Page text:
Moffitt,44  Pennsylvania v. Finley,45 and Coleman v.  Thompson,46

arguing  that these cases hold that there is no federal right  to

          counsel in a post-conviction relief proceeding and that there can

be  no  challenge to the effectiveness of representation in  such

proceedings.

          The  reach of the federal due process clause  in  post-

conviction  relief litigation is irrelevant  to  this  case.   We

decide  this case under the Alaska Constitution, not the  federal

Constitution.47

     B.   The  Petition  for Review of the Question  Whether  Due
          Process  Requires the Appointment of Counsel To  Assist
          in  Prosecuting  an Ineffective Assistance  of  Counsel
          Claim Was Improvidently Granted.
          
          The  court  of  appeals decided that  the  question  of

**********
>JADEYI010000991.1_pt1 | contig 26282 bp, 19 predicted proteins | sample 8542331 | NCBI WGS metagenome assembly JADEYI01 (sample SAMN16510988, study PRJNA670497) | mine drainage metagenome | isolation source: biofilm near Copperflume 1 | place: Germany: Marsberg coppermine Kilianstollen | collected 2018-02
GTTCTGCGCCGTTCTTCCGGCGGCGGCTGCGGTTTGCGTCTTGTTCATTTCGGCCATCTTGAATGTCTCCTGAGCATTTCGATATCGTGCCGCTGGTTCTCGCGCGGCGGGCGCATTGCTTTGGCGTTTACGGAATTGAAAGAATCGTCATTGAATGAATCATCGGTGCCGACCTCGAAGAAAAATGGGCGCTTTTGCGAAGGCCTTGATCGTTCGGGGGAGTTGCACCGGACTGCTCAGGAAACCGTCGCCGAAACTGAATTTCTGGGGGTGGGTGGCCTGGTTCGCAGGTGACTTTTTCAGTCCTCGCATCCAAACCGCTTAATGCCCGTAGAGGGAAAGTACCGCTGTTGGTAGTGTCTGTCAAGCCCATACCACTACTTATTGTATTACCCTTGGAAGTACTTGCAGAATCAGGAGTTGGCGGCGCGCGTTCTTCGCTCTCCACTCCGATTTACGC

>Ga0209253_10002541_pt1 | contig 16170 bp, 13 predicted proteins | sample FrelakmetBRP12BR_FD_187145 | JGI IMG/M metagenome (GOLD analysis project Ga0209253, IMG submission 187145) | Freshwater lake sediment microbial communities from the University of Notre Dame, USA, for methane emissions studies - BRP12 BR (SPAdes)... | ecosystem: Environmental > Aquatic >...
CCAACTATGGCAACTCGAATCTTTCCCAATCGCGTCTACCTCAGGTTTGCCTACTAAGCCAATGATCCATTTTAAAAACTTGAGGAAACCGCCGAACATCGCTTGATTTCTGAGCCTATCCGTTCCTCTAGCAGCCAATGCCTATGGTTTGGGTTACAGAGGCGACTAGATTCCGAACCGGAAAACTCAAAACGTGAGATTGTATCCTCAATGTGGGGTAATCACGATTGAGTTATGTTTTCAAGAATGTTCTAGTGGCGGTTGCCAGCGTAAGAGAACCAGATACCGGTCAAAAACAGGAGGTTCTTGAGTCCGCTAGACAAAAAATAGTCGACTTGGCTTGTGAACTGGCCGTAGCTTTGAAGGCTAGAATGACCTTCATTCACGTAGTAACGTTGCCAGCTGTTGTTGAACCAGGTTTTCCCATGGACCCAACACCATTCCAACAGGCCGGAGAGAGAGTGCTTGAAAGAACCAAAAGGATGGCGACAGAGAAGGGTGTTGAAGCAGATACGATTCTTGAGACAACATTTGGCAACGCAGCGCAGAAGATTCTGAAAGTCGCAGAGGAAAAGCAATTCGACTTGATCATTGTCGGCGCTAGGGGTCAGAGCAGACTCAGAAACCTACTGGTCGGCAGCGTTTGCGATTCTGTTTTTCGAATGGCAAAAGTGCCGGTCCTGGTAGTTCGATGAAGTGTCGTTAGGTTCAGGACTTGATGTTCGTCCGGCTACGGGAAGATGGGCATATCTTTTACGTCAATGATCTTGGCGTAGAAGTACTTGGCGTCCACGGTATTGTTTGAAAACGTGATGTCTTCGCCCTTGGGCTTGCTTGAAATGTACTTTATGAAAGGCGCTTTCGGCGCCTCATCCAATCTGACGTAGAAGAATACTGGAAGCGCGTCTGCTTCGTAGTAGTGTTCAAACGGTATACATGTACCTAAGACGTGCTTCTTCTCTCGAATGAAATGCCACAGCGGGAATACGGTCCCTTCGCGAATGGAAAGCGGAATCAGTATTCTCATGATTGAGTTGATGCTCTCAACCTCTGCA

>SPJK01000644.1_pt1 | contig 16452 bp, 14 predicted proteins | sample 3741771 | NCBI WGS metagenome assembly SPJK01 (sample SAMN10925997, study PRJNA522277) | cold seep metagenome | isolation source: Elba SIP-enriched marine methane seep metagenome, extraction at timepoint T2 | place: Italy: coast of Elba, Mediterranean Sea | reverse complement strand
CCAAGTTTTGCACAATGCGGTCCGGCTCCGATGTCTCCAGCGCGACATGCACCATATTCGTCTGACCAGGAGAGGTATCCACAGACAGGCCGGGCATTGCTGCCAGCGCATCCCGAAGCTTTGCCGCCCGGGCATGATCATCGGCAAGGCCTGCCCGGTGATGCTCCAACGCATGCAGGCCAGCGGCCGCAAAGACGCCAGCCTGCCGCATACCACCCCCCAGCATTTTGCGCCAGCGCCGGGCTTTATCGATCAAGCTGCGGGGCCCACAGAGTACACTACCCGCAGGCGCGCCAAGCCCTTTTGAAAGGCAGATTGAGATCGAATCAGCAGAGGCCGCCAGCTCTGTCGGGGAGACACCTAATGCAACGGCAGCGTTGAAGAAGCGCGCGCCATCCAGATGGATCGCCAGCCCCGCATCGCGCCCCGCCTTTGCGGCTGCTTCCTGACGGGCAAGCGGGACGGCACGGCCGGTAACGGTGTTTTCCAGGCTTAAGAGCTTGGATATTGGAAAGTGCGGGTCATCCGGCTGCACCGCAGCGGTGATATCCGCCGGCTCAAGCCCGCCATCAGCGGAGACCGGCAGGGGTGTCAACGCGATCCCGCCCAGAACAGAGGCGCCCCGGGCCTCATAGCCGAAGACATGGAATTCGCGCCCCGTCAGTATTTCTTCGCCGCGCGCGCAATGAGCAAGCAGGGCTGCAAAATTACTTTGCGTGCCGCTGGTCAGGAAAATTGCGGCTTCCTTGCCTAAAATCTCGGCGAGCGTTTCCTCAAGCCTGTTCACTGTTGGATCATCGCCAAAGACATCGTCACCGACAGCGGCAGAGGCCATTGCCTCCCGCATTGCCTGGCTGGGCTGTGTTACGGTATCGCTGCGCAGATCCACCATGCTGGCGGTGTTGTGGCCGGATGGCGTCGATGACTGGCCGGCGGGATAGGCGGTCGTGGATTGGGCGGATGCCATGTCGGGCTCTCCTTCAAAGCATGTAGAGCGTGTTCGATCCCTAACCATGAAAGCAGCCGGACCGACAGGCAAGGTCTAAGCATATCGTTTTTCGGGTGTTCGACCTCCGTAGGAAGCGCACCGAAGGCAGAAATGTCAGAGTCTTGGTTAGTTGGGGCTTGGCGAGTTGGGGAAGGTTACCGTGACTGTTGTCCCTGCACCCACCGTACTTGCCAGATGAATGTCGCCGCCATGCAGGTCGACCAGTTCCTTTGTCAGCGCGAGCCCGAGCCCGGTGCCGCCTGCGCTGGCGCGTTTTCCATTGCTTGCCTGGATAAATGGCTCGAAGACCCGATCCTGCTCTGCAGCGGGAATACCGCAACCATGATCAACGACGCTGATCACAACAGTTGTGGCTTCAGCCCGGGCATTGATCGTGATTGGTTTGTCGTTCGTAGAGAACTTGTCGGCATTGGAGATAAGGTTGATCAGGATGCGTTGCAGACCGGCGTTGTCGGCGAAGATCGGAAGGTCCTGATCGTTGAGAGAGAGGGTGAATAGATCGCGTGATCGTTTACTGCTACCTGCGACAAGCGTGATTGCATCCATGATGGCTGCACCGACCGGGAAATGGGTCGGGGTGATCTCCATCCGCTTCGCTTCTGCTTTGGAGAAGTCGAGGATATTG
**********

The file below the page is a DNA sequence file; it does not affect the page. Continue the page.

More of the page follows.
appointing  counsel  to assist Grinols in presenting  his  second

post-conviction relief claim  (that his counsel on his first post-

conviction claim was ineffective)  should be left to the superior

court to decide.  Upon further consideration, we conclude that we

improvidently granted review of this question.48  Accordingly, we

decline to consider it further here.

V.   CONCLUSION

          Because  a  defendant  has  a constitutional  right  to

effective  counsel  in  a first application  for  post-conviction

relief, that defendant must be given the opportunity to challenge

the  effectiveness  of  counsel in a second  petition  for  post-

conviction relief.  We therefore AFFIRM the decision of the court

of  appeals  on that issue and decline to address the appointment

of counsel for indigent defendants in such proceedings.


_______________________________
     1     The  facts of this case are drawn from the opinion  in
the  court of appeals, Grinols v. State, 10 P.3d 600 (Alaska App.
2000).

     2     The court of appeals thus reversed the superior courts
denial  of  relief  under  AS 12.72.020(a)(6)  and  remanded  for
further proceedings in the trial court.  Id. at  619-20.

     3    Accordingly, the court of appeals reversed the superior
court and remanded for further proceedings.  Id.

     4    Id.

     5    Id.